Hamlet had, at the end of the previous act, expressed his anger and frustration at himself and what he believes is his cowardice in his epic "to be or not to be" monologue. When he and Ophelia meet, he is obviously still filled with a cornucopia of emotions. Ophelia now becomes a victim of his pent-up emotions.
Much of Hamlet's anger stems from his frustration that his mother has replaced his father with someone he absolutely despises—someone who, he is beginning to suspect, may have murdered his father. Gertrude married Claudius, Hamlet believes, much too soon after his father's untimely demise: a betrayal.
When Hamlet meets Ophelia, his deep bitterness and resentment for his mother's betrayal spill over and he expresses these sentiments to her. She becomes an innocent victim of his anger. He pours out all his negativity towards his mother and hurls his deep frustrations at her. His mother, to Hamlet, has come to symbolize the worst in all women and since Ophelia is a woman, she must, as a consequence, be the same.
It is remarkable that Hamlet should be so harsh toward Ophelia because it seems he actually has much affection for her. Throughout their discourse he becomes quite commanding and essentially states that women are fickle hypocrites.
Hamlet tells her that the world would be a better place if she should become a nun and not bear children. Even bringing children into the world would be criminal. In this instance, he ironically uses himself as an example of how vile and destructive men are. Adding to the world's woes by bringing another such as himself into it would be wrong; so Ophelia should consider celibacy.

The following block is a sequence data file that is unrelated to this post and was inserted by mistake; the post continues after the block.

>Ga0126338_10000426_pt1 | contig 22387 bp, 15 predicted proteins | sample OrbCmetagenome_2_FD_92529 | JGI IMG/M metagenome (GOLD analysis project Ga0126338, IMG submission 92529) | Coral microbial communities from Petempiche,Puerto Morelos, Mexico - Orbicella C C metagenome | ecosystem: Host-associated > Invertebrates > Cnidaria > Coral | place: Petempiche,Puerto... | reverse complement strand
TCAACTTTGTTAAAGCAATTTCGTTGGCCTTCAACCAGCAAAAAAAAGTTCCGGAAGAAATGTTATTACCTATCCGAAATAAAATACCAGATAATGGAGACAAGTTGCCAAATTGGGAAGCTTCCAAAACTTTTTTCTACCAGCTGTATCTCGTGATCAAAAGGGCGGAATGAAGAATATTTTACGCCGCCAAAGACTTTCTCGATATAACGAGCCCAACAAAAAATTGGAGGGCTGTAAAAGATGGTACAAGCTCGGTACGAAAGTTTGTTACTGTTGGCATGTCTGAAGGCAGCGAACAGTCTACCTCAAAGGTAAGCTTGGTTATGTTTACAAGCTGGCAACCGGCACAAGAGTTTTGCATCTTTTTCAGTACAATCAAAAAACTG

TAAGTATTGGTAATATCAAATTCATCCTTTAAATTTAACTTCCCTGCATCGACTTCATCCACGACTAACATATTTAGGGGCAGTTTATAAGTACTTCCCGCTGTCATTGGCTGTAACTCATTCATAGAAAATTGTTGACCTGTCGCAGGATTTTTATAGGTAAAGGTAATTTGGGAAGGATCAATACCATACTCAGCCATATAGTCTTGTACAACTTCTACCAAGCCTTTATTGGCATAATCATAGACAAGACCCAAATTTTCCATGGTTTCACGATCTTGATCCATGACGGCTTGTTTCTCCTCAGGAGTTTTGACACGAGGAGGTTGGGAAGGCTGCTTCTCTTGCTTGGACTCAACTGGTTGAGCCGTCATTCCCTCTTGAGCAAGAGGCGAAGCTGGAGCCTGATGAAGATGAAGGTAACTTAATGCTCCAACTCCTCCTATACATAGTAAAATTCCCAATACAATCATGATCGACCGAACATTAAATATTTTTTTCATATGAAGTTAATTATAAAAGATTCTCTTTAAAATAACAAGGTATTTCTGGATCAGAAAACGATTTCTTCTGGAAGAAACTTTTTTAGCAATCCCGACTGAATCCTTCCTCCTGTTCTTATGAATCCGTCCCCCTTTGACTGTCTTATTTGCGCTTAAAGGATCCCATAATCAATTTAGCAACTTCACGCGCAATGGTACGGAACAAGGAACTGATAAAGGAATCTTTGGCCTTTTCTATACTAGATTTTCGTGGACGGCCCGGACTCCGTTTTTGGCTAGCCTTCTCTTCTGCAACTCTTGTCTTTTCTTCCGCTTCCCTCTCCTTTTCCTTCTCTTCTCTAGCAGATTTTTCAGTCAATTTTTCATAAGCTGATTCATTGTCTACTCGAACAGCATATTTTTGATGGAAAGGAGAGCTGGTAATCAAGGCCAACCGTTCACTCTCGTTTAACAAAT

Our unfortunate young prince is clearly disgusted by his mother but, on a secondary level, his aggressive outburst is also informed by his awareness of being snooped on. The dramatic outpouring of his sentiment adds to his plan to deceive those he believes are spying on him to think that his actions are an expression of his "antic disposition." Claudius does, indeed, later state that:
Madness in great ones must not unwatch'd go.
Hamlet's confrontation with Ophelia also foreshadows his encounter with his mother in Act lll, scene lV. In this scene he verbally lashes out at and comes close to physically assaulting her. Gertrude believes that he wants to kill her and screams. Her reaction gives rise to other complications, which introduce a dramatic series of events that, ultimately, culminate in terrible tragedy.
Hamlet suspects that Polonius may be watching, which, of course, he is. He is angry with Ophelia for setting him up in this way and with Polonius for trying to use Ophelia to determine his motives. Later in the play, Hamlet will insist that he loved Ophelia, but his actions in this scene so that he can also become violent or at least thinks he must act violent, to preserve the facade that he is mad. Thus, he hurts Ophelia with his admonition to go to a nunnery and convinces Claudius and Polonius that the cause of his depression is not his inability to see Ophelia.
Hamlet is unjustly transferring his mother's guilt onto Ophelia, presuming she is unchaste simply because that is (according to the role model of his mother) the nature of the weaker sex. In psychology, this kind of presumption based solely on one's own experience is called "supposition of the similitude."
It is Polonius' duty as a father to look after his daughter's comings and goings, and Hamlet thinks he should be paying closer attention to his daughter's whereabouts (since surely she must be up to no good!) Hamlet shows contempt for Ophelia because she inaccessible to him (and therefore eventually available to the next courtier which comes along). By complying to her father's demands of keeping her distance from Hamlet, Ophelia seems to be rejecting his love and giving reason to her father.